A.S. Byatt would seem to be one of the most English of contemporary English fictioneers. She’s the editor of The Oxford Book of English Short Stories and authors introductions for new editions of what seem to be every classic English novel of manners from Jane Austen to Henry James. She’s a respected critic and her work typically features familiar characters from England’s oft literarily-explored intellectual class. But, like one of her literary progenitors, Iris Murdoch, Byatt favors a complicity of irony, language and twists. These inclinations come out as dense mystical beauty, a kind of mythology of the cultural intelligentsia.
A.S. Byatt will speak as part of the Butler Visiting Writers series April 19.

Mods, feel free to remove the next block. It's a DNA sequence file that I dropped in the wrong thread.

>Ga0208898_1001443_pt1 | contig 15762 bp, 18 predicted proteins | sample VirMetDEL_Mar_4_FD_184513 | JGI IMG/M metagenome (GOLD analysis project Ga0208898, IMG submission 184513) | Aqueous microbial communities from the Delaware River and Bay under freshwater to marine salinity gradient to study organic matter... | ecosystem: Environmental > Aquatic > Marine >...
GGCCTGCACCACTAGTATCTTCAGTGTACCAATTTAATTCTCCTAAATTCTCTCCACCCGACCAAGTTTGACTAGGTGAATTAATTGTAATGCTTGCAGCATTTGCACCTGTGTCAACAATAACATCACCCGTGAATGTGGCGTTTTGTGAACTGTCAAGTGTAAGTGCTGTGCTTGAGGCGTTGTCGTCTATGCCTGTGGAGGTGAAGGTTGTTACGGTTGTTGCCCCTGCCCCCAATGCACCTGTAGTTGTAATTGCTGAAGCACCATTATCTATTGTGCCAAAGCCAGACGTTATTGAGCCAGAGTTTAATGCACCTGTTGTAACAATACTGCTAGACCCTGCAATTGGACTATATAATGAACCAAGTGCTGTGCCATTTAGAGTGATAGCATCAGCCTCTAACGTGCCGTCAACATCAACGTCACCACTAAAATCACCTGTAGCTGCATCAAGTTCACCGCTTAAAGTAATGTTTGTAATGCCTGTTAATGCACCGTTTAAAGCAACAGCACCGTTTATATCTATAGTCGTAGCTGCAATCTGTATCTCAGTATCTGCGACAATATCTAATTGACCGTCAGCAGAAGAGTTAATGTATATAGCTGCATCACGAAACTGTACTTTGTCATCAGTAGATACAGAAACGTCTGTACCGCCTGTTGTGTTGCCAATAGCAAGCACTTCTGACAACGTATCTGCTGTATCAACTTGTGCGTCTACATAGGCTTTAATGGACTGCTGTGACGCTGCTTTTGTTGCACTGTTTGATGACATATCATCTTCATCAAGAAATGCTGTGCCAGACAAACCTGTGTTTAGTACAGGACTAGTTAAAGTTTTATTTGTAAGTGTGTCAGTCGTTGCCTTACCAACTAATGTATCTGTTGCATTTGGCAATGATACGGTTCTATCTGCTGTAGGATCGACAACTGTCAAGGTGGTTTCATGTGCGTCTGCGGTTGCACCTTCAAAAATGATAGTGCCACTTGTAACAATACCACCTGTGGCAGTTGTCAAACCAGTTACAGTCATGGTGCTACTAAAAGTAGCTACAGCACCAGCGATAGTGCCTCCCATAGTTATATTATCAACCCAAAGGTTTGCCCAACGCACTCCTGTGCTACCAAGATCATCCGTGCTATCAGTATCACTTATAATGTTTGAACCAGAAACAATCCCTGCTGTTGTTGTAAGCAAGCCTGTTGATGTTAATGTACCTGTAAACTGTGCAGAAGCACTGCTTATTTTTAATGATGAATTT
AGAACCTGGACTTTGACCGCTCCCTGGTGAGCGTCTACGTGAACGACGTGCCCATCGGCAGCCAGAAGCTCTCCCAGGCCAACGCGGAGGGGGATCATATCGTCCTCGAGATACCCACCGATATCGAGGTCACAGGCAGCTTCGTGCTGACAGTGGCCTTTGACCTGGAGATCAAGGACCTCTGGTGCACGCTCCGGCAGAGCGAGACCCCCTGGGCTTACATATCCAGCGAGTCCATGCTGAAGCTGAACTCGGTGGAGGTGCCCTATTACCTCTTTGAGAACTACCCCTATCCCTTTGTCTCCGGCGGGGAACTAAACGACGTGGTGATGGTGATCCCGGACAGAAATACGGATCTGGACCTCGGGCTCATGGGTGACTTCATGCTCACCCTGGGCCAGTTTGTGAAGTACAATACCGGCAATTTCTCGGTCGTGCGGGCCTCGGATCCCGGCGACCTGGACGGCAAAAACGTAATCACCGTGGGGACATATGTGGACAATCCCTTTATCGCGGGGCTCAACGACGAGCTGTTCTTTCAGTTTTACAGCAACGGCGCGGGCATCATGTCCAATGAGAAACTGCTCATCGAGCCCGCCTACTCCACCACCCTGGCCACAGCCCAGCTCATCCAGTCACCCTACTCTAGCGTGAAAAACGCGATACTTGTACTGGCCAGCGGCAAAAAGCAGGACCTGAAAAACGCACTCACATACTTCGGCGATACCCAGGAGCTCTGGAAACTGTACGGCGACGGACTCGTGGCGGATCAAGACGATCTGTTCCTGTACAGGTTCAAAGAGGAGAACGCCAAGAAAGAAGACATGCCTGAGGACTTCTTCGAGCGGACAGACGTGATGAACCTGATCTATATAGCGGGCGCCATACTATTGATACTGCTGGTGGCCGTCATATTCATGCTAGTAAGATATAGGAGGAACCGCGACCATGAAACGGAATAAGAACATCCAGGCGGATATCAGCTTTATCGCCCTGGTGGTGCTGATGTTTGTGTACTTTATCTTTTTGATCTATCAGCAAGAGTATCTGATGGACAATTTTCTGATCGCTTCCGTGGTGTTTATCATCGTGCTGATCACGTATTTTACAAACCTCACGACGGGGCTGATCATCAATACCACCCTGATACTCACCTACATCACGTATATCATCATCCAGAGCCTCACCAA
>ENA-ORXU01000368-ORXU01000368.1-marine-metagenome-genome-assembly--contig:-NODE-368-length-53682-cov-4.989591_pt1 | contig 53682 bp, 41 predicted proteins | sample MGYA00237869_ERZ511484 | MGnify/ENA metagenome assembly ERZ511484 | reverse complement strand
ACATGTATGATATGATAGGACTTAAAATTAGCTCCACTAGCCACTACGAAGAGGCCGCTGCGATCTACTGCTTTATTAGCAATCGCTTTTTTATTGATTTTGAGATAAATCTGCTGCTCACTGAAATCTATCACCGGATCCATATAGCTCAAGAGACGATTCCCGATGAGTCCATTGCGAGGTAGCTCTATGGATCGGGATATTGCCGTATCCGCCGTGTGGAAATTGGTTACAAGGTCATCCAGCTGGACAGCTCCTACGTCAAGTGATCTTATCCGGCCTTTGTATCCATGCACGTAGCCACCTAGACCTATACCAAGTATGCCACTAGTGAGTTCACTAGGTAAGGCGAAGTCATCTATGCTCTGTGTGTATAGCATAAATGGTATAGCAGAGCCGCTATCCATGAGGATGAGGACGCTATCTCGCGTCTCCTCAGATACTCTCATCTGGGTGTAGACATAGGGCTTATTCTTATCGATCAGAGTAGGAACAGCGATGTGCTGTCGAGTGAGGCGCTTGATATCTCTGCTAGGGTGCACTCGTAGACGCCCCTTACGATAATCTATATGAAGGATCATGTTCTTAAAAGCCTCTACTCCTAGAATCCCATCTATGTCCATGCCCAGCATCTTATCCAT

Byatt thrives on ironic comparisons and distinctions: She sees the similarity of anthills and Victorian manor life, a clear difference between political feminism (she approves) and literary feminism (disapproves), and lots of wonderful contradictions in the frailty of human desires and expectations. In the story “Baglady,” she writes of a corporate wife preparing to travel with her husband on business: “She has tried to make herself attractive for this jaunt and has lost 10 pounds and had her hands manicured; but now she sees the other ladies, she knows it is not enough.” In 1990, Byatt’s novel Possession was awarded both the Booker Prize and Irish Times/Aer Lingus International Fiction Prize, two of the real big ones. Her latest novel, A Whistling Woman (2002), follows for the fourth volume Frederica Potter, a teacher of literature, now into “the feminism, divisive protest and cultural ferment of the late 1960s.” Her new collection of short stories, The Little Black Book of Stories, “bringing shivers as well as magical thrills,” is in release this month. Among the stops in the book tour, A.S. Byatt will appear Monday, April 19, 7:30 p.m., reading in Butler University’s Visiting Writers Series, in the Atherton Center Reilly Room.